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If you’re trying to make some sense from the geometric patterns Shaun threads, I should stop you right there. According to the artist, it’s the aesthetic that takes precedence in his work, there’s no metaphysical implication whatsoever. Moreover, his patterns seem to get more minimalist in design, which is just another reason why I enjoy it.

Look at these pieces. Why should we try to find a reason behind beauty?

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Kardinal’s embroidery is sophisticated and takes all forms: going from a very intricate rosette to a simple but still very delicate plain circle, passing through all kinds of geometric shapes like stars, triangles, diamonds, etc.

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I also love his pieces because Shaun isn’t just threading postcards, he’s going further than that, whether he wants to or not. In my opinion, Shaun is questioning mathematics. Why do I say that? It’s simple, have you ever tried to make a circle out of straight lines?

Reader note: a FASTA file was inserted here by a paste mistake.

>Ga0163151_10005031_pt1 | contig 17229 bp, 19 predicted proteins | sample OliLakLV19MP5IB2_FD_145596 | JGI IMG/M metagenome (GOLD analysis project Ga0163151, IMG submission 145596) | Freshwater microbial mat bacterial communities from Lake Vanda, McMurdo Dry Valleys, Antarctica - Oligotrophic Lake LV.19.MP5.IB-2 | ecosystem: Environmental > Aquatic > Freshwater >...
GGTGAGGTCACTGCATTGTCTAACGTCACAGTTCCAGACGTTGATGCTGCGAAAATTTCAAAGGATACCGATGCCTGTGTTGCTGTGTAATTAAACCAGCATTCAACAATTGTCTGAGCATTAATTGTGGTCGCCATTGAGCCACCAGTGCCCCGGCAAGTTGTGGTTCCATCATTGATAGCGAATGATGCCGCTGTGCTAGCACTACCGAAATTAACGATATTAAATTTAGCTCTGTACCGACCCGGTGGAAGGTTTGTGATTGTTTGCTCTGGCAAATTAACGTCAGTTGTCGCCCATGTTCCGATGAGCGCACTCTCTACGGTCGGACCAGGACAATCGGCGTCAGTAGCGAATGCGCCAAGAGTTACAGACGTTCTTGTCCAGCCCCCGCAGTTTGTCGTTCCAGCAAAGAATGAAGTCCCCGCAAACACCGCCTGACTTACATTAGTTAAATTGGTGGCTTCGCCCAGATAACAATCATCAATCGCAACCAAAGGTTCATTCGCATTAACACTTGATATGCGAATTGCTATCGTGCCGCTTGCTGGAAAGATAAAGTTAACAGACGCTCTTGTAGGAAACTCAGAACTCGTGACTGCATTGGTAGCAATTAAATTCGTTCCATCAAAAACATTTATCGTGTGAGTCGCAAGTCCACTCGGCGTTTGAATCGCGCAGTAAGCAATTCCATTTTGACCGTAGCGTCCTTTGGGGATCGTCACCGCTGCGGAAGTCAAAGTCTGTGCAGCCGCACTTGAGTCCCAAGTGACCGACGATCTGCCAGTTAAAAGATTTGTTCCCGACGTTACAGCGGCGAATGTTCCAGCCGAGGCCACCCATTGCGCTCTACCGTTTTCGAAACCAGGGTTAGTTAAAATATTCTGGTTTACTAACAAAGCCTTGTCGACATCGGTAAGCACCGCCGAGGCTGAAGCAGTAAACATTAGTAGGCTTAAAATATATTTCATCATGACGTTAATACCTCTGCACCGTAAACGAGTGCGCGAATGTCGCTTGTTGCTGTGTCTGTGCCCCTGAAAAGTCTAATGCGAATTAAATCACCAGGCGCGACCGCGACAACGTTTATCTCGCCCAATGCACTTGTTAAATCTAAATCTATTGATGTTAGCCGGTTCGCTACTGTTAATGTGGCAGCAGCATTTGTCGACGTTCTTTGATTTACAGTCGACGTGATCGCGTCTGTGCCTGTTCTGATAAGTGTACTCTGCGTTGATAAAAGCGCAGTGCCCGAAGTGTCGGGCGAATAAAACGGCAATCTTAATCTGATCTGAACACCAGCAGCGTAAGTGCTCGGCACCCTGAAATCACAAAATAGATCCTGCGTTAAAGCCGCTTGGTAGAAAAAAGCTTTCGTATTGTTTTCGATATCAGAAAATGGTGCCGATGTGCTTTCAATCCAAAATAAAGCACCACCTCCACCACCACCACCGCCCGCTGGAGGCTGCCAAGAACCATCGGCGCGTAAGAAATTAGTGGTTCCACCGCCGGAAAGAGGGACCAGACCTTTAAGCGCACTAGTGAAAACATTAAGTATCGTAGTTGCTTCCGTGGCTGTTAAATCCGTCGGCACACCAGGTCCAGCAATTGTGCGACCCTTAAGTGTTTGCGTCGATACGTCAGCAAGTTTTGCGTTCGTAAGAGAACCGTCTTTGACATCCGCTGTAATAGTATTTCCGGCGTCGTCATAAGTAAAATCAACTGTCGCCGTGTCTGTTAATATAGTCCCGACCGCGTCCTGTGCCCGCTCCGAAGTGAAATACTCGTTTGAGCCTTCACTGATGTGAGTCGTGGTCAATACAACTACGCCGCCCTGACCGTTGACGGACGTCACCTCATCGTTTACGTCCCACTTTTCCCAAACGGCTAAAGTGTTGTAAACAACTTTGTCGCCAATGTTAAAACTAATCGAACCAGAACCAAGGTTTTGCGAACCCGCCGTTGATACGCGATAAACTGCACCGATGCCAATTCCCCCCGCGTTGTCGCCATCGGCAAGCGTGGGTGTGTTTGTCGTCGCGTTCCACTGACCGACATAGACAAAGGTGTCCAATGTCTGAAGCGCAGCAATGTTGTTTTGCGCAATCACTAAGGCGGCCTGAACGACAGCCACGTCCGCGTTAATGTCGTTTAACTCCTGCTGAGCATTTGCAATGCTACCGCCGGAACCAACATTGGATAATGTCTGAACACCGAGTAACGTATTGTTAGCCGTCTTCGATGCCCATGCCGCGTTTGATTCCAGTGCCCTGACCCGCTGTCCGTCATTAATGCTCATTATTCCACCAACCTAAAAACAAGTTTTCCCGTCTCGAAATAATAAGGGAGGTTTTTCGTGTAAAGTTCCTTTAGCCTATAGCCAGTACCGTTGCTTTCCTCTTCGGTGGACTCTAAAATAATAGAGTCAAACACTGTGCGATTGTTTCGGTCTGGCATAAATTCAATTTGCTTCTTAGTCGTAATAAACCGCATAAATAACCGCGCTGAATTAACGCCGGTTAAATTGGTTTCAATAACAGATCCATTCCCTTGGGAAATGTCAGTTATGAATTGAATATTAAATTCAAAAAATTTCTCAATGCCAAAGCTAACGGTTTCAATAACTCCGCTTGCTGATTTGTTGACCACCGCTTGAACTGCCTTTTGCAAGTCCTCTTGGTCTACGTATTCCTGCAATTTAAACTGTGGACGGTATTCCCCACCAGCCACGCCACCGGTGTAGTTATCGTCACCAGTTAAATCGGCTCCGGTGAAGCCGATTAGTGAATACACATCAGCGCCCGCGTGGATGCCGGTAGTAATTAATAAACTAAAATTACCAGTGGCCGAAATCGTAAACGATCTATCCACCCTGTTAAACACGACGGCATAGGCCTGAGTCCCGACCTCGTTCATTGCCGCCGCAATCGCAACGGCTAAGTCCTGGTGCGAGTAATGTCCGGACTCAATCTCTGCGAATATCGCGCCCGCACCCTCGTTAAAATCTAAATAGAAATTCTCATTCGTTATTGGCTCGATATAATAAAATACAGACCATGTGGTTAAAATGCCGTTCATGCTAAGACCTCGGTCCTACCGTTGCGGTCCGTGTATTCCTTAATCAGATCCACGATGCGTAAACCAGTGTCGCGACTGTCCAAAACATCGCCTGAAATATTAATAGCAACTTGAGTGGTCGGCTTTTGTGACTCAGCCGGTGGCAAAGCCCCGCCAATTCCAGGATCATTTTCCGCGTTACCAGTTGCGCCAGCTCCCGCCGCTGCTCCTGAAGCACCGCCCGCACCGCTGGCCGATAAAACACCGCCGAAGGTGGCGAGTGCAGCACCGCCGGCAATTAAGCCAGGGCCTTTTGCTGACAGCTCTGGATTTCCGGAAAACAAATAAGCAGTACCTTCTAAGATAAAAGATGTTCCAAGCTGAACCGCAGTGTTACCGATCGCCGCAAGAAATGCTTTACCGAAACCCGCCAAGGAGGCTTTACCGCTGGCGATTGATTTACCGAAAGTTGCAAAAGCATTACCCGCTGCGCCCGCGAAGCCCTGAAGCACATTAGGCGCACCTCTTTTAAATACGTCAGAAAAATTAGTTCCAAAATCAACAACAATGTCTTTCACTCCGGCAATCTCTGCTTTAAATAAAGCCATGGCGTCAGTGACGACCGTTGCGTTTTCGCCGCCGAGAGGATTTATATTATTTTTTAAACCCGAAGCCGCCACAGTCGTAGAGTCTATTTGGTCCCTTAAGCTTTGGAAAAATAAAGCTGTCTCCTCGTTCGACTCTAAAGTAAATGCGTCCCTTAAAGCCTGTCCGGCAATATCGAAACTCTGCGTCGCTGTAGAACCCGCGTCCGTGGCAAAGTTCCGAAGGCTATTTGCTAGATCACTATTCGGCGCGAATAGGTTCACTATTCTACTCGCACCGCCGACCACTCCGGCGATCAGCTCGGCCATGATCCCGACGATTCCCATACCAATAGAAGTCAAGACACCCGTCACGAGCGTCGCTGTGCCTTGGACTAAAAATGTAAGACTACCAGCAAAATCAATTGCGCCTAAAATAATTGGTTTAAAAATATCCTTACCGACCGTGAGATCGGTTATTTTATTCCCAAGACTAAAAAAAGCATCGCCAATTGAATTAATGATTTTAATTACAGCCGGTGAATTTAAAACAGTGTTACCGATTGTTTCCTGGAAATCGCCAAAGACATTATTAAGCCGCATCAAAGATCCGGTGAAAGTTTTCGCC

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When I look at the piece above, I can’t help thinking of the great kinetic artist Carlos Cruz-Diez, who is redefining the concept of colour destroying the form. If you’re wondering what I’m talking about, you need to have a look at this video (starting from 2m10.) What Carlos Cruz-Diez and Shaun Kardinal have in common is they are both interested in colour and forms. Both of them destroy the pre-established form, converting it into patterns and generating colours; superimposing one colour onto another. Maybe that’s something to think about: Should we destroy something in order to create something new?

/ INTERVIEW /

– How long have you embroidered postcards for ?